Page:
Columnist Cathy Young refers to the "displacement of . . . Arabs" and "violence by Arabs" during Israel's "founding," when she more accurately and fairly should have referred to the ethnic cleansing of the indigenous majority Palestinian population during the transformation of Palestine ["In Israel, a dreamer longs for peace," Opinion, June 10].
She might also have mentioned that the non-Jewish towns in Israel today receive less funding for government and education than Jewish towns, that access to 13 percent of the land in Israel is restricted just to Jews under the ownership of the Jewish National Fund and that non-Jewish citizens do not have the right to bring relatives to live in Israel while any Jew in the world can "return" at will to the country.
The "ethnic and religious tensions" arise from the fact that non-Jews are second-class citizens in Israel and that their inferior status is a form of apartheid.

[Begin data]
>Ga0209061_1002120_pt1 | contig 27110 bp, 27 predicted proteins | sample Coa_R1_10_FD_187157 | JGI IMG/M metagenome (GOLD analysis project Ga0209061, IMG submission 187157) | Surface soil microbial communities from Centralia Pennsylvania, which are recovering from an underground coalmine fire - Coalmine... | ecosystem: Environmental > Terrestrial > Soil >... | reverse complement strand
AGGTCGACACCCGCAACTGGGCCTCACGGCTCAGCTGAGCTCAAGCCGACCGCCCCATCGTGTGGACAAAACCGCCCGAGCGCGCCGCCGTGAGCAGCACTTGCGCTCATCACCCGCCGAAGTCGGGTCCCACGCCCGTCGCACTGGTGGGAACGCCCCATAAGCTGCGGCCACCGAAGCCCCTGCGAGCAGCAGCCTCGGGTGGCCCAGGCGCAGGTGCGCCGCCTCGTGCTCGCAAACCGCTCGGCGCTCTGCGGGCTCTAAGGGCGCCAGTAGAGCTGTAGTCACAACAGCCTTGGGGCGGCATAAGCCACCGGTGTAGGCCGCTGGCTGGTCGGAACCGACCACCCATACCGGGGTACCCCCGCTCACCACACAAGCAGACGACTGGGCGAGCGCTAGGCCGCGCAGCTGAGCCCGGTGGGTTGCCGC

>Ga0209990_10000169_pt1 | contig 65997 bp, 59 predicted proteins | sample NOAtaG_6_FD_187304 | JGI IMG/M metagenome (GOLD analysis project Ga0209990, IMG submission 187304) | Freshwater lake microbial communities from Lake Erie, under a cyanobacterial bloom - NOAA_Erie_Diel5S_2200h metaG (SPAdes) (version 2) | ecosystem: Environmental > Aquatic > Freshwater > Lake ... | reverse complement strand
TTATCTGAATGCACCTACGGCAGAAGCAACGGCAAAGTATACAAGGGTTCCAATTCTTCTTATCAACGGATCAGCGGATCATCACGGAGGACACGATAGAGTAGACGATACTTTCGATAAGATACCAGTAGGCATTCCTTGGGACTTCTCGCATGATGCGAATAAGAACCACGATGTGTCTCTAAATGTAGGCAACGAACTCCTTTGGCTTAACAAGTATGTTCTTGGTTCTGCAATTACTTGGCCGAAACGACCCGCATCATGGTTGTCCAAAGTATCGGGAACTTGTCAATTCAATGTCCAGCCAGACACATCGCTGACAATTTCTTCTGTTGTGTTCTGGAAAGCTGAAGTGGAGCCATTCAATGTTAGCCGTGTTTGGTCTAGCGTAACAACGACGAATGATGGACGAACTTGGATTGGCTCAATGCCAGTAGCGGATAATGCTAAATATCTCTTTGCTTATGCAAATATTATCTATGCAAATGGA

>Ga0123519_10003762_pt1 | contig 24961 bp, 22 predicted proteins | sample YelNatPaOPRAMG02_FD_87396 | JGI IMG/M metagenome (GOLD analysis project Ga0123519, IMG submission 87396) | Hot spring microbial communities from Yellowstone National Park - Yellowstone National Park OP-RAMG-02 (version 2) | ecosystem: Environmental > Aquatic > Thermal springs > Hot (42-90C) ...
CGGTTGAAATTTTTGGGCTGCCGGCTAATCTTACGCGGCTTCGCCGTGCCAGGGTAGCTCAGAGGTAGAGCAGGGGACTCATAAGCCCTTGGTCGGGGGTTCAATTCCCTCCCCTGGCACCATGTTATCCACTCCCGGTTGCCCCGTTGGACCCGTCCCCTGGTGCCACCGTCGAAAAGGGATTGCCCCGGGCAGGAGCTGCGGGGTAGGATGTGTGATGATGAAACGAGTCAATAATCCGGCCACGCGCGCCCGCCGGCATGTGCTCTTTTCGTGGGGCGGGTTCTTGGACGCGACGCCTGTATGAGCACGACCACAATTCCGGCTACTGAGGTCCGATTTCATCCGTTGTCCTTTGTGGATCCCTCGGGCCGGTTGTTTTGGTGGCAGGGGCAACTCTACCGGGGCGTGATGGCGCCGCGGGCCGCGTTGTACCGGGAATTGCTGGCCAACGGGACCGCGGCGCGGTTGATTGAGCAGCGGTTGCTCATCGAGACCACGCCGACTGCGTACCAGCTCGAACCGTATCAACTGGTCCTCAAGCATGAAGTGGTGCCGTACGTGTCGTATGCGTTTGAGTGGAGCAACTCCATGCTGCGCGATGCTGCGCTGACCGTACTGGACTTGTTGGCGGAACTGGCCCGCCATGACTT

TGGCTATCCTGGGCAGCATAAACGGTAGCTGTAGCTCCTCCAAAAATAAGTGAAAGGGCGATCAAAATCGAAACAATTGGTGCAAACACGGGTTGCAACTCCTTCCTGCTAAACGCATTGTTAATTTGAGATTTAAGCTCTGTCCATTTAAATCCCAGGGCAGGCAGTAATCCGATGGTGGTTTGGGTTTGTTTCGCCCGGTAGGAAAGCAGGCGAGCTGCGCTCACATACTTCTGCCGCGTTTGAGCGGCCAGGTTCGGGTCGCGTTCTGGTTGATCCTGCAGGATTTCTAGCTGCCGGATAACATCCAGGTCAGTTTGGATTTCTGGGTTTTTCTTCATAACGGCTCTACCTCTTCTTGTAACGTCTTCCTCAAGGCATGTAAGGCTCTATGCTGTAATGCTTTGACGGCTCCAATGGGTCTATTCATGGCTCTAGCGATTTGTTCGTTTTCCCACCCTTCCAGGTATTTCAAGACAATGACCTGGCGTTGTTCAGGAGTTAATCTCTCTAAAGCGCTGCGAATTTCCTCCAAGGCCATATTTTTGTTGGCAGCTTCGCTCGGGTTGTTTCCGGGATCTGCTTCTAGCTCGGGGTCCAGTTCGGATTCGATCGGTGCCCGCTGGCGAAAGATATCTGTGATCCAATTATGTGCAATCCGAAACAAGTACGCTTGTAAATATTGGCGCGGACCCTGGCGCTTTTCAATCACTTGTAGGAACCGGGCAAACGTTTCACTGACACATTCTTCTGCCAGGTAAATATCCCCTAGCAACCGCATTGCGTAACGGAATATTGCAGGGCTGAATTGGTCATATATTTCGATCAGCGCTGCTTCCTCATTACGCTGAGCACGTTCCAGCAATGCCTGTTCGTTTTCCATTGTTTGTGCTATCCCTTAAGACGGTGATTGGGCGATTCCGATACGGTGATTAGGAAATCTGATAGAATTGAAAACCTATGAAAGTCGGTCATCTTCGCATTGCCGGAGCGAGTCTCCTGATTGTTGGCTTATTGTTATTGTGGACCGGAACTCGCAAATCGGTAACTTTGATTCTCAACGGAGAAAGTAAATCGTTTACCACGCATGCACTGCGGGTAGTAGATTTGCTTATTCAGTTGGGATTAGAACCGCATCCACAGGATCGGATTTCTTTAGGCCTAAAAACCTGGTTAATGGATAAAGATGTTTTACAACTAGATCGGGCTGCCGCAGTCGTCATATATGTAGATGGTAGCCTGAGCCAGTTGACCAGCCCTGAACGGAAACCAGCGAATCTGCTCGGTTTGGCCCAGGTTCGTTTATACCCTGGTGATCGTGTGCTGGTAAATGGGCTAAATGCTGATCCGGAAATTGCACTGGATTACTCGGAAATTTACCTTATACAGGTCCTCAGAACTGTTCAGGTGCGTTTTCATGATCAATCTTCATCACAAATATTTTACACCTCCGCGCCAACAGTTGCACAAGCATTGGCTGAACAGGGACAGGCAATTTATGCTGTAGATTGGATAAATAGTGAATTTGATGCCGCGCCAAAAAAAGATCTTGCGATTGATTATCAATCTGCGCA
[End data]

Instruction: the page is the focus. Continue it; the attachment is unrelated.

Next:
Gennaro Pasquale, Oyster Bay
Tali Zaid's grassroots peace activism, which embodies the original Zionist ideal, is as inclusive as it is humanistic. For all of Israel's many miscues and flaws, the Jewish state remains the shining star of the Middle East.
In addition to forging a prosperous technological giant out of a dusty strip of arid land in the eastern Mediterranean, the Israelis have promoted democratic values, civil liberties and economic growth among Muslims, Arab Christians and Bedouins.
Yet Tel Aviv remains a flinty occupying power, oppressing a beleaguered Palestinian populace that has watched historic Palestine nearly disappear from the pages of history. In many respects, the Nakba of 1948 continues, as Prime Minister Benjamin Netanyahu punishes the Palestinians -- with electricity blackouts, increased checkpoint humiliations and de facto economic sanctions -- for the recent rapprochement between Hamas and Fatah.
In fact, Netanyahu scuttled the ill-fated John Kerry peace talks when he had Housing Minister Uri Ariel make way for 3,300 new housing units in the West Bank and East Jerusalem. If "Reason and judgment are the qualities of a leader," as Tacitus averred long ago, then Zaid is the true stateswoman.
Rosario A. Iaconis, Mineola
Editor's note: The writer is an adjunct professor of political science at Briarcliffe College.